mtvessel: (Default)
Aug 2007
The Corrections - Jonathan Franzen - Fourth Estate, 2002
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This is one of those books where you get the impression that the reviewers on the back were reading an entirely different text from the one that you are. If this is the “first great American novel of the twenty-first century”, as one of the more hyperbolic of them put it, then God help the American novel. Which is not to say that it is completely devoid of merit: the prose is rich and sinuous and its observations of daily life are strikingly original. However, whilst appreciative of good writing, I read books mostly for the characters and the plot, and in this one the former are uniformly unsympathetic and the latter is absurd. In fact, it reminds me most of my brief channel-hopping glimpses of Eastenders, but without the occasional leavening humour of that programme.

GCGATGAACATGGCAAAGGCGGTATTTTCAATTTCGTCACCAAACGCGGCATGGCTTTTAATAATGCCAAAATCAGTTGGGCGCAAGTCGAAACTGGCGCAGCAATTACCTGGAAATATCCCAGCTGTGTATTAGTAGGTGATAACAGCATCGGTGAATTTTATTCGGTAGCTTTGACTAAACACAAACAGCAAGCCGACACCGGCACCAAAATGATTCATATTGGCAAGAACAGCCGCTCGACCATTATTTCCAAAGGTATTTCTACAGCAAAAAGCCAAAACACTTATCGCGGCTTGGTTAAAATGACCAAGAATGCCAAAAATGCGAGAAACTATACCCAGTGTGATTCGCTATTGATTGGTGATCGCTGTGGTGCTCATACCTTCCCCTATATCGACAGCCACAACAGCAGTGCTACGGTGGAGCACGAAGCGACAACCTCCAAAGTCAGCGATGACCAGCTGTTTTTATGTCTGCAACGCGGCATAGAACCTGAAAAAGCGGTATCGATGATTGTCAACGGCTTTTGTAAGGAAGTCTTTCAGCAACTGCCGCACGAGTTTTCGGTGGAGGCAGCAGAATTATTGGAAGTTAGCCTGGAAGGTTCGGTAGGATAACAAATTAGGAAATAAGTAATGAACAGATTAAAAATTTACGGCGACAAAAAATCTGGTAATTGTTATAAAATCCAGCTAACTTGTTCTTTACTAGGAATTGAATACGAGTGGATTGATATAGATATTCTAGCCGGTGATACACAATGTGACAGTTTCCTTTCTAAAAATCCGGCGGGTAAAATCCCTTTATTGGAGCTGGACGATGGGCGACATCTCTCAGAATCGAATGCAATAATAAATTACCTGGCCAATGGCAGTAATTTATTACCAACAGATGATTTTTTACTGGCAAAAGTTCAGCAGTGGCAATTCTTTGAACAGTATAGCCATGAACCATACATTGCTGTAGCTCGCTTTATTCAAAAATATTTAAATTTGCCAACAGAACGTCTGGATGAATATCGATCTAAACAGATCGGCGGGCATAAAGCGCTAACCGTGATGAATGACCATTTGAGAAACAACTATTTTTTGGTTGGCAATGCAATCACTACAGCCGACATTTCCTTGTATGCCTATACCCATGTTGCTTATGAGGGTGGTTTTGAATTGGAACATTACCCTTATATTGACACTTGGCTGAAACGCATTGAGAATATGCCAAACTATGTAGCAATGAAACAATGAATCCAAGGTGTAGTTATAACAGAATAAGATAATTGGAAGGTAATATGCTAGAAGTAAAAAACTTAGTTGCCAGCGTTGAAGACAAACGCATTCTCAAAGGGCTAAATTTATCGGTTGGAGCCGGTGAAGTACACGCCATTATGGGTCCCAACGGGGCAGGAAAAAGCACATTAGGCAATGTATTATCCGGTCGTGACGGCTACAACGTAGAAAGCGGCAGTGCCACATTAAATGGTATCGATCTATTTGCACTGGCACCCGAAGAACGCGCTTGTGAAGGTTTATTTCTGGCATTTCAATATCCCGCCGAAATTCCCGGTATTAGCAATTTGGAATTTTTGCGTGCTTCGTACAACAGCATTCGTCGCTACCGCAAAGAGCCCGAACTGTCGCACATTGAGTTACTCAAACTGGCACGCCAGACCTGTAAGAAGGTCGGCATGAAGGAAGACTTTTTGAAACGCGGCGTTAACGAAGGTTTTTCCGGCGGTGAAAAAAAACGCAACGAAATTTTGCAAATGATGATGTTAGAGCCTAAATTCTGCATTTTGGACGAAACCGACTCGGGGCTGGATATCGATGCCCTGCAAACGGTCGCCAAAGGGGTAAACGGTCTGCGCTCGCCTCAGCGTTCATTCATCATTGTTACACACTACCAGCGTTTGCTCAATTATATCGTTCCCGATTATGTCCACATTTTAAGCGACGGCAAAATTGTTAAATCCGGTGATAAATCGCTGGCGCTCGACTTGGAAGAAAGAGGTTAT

Ah, humour. It is, of course, supposed to be funny - a number of the reviews make reference to the fact - but I read it stony-faced throughout. This is probably because it is best described as a black comedy, which for me is a synonym for “not funny”. The modus operandi of a black comedy is to introduce unlikeable protagonists and then have bad things happen to them; their unlikeability gives us permission to find these events amusing rather than tragic. In my case, however, this does not work. My response when people are unpleasant (in books as in real life) is to reach for the emotional off-switch and unless what subsequently happens to them is a particularly fine example of poetic justice, I simply don’t care enough to laugh. So this book wasn’t really for me.
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